This book was conceived many years ago when I lived in the Ukraine and was
an M.A. student at Odessa University. At that time, conservative Soviet liter-
ary criticism did not permit any new movements except those which developed
concepts concerning socialist realism in its different variations. It especially
concerned those masters of Russian literature who, in accordance with the gen-
eral tenet, should have served as forerunners of the "genuine" literary movement.
Needless to say, Chekhov was used successfully as a model for such socialist
propaganda. Today it would be very difficult to investigate how many interest-
ing, innovative concepts of former Soviet critics were ruined while still in their
infancy and how many creative lives were destroyed.
In this connection, I should recall the name of my late teacher, a professor
of Russian literature, Stepan Iliyov--one of the most popular professors at the
University of Odessa, who was published abroad. Iliyov's unique research on
the mythopoetics of Russian Symbolists was prohibited for many years; Soviet
periodicals were forbidden to publish his works; and he was unable to defend his
dissertation until quite recently, just several years before his premature death. A
tragic life and death of another persecuted professor of Russian literature, Yury
Marmeladov, whose strikingly bright analysis on mythopoetics of Tolstoy and
Dostoyevsky was posthumously published in Russia, may also serve as an
example of that dull history.
My first attempts to analyze Chekhov's poetics as related to mythology
were highly appreciated by Iliyov. He supported my scholarly endeavors and
recommended my article to a literary journal, Voprosy russkoy literatury. I
remember a long, angry letter from an anonymous reader who blamed me for my
daring attempt to misrepresent Chekhov; I also remember a short, warm letter
from the editor of the journal who persuaded me to continue my research despite
any current difficulties. In her letter, the editor apologized for her inability to
publish my article, implying the cause to be the tendentiousness of
contemporary Soviet criticism. At the same time, she expressed her belief that,
sometime, my research would see the light of day. Those who remember the
political situation before perestroika can appreciate the bravery of the editor of an
academic journal who was not afraid to express her solidarity with a "rebel"
young author.
It is always gratifying to see positive changes in time. Some remarkable
research on Chekhov's poetics has appeared in European and American criticism,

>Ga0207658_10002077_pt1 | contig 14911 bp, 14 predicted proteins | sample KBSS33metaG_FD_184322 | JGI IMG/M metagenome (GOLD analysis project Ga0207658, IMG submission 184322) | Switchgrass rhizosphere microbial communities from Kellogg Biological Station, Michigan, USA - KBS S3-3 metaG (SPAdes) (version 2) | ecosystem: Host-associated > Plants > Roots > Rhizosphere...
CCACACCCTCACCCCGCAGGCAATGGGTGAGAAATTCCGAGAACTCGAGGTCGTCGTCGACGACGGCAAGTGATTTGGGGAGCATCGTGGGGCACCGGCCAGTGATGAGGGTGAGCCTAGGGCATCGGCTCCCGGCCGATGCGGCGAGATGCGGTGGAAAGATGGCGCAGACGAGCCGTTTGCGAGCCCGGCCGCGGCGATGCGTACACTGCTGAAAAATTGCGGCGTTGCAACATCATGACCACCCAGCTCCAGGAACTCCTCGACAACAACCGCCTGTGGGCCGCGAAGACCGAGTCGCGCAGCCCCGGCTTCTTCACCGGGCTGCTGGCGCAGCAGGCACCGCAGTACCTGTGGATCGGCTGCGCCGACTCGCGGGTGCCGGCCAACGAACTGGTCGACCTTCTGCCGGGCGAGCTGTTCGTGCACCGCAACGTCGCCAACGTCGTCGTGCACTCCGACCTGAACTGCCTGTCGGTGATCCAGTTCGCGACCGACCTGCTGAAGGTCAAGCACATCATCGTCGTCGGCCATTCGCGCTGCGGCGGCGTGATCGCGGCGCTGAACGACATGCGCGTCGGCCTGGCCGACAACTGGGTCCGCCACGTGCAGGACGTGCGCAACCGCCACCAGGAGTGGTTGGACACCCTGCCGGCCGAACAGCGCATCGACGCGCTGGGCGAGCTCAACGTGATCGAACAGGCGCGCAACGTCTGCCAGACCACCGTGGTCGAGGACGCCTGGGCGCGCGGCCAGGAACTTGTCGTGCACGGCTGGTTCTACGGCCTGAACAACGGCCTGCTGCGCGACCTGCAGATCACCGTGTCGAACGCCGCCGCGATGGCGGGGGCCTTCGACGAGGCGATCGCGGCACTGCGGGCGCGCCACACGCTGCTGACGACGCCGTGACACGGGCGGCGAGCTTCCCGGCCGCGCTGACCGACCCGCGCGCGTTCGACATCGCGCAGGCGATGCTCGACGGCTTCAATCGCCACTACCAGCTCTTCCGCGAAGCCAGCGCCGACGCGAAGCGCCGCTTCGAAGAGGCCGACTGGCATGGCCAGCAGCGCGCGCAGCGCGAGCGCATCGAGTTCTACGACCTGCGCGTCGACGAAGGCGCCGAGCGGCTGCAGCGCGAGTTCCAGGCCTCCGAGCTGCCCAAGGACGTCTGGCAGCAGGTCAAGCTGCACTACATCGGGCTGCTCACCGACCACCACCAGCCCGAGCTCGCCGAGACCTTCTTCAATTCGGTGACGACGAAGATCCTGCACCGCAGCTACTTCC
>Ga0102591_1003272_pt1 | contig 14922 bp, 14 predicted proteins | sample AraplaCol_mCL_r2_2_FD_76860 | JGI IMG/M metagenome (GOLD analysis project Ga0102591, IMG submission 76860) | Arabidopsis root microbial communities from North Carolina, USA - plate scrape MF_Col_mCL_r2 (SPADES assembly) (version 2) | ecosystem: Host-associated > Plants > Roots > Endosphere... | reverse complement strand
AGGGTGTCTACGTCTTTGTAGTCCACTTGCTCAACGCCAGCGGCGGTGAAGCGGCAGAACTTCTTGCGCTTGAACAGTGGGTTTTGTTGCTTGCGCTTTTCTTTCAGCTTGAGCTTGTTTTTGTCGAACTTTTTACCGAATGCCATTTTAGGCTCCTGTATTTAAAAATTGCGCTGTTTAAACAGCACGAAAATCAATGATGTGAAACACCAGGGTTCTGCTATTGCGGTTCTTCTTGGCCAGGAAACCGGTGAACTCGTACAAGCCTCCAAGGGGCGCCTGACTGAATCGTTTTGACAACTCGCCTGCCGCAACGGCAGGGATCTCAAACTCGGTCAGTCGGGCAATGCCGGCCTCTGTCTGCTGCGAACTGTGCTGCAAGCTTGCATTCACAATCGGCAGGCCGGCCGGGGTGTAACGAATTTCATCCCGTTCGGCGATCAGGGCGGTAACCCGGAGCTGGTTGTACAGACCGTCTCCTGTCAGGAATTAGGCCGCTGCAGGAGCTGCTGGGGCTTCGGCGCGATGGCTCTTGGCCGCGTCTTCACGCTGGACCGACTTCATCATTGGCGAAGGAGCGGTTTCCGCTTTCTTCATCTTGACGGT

among them such notable contributions to Chekhov's mythopoetics as those of
Laurence Senelick and Savely Senderovich. Also, in Russian criticism,
the inquiry into myth and ritual regarding Chekhov's works is no longer considered as heresy.
Times have changed; I have changed as well. While continuing my re-
search on Chekhov's mythopoetics, I realized that it actually touched upon more
general, theoretical, questions. These questions could not have had a satisfactory
resolution without my reference to Aron Katsenelinboigen's concept of indeter-
minism, different aspects of which encouraged my research.
In the acknowledgment to his book on Tolstoy's narrative, Gary Saul
Morson wrote the following: "I also benefited greatly from a course on the cre-
ative process that I co-taught with one of the most creative people I have had the
privilege to know, Aron Katsenelinboigen."1 Katsenelinboigen's method of
thinking and his deep and fresh insights captivated my mind: they became
grounds for theoretical statements of my dissertation, and later we began to
discuss a systems approach with regard to literary criticism. None of the
theories existing at present has been able to give me such a clear and compre-
hensive vision of the strategy of literary analysis as Katsenelinboigen's concept.
I must also note here a great influence of Russell L. Ackoff's approach to
the notion of systems, which became a tool for the development of my theories.
Thus, my initial intent to study Chekhov's mythopoetics has gradually
developed into theoretical research on the systems approach to a literary work.
In my final version I approached mythopoetics as a system, taking as an exam-
ple Chekhov's plays.
I would like to acknowledge my friends and colleagues who were highly
benevolent and supportive during my work. Discussions with Olga Hasty,
Yury Krugovoy, Saul Morson, Margarett Nizhnikov-Magnus, Alexander V.
Riasanovsky, and the encouraging questions which arose during meetings and
telephone conversations stimulated the development of my theses at various
I would like to express my special appreciation to Caryl Emerson for her
attention to my research and generous assistance in preparing the final version of
the theoretical part of this book.
I am also grateful to my dear friend Ludmila Yevsukov--our constant talks
have always provoked deeper thought.
I also would like to thank (in alphabetical order) Cindy Alexander,
Bonnie M. Clause, Jean Clemons, Richard Frost, John Holman, Inna
Kolchinsky, Jean Newman, and Janet Roberts for their kind help in improving
the style of my manuscript.
Above all, my deep thanks are due to my husband, Vadim Zubarev, who
tolerated my absent look during my research, never ceased providing feedback,
and always paid my telephone bills.
To me, the appearance of this book is an affirmation of my idealistic be-
lief in the positive meaning of life.

                                                                                                                           Vera Zubarev
Copyright 1999-2010  by Ulita Productions
A Systems Approach to Literature
Mythopoetics of Chekhov's Four Major Plays
Vera Zubarev (V.Ulea)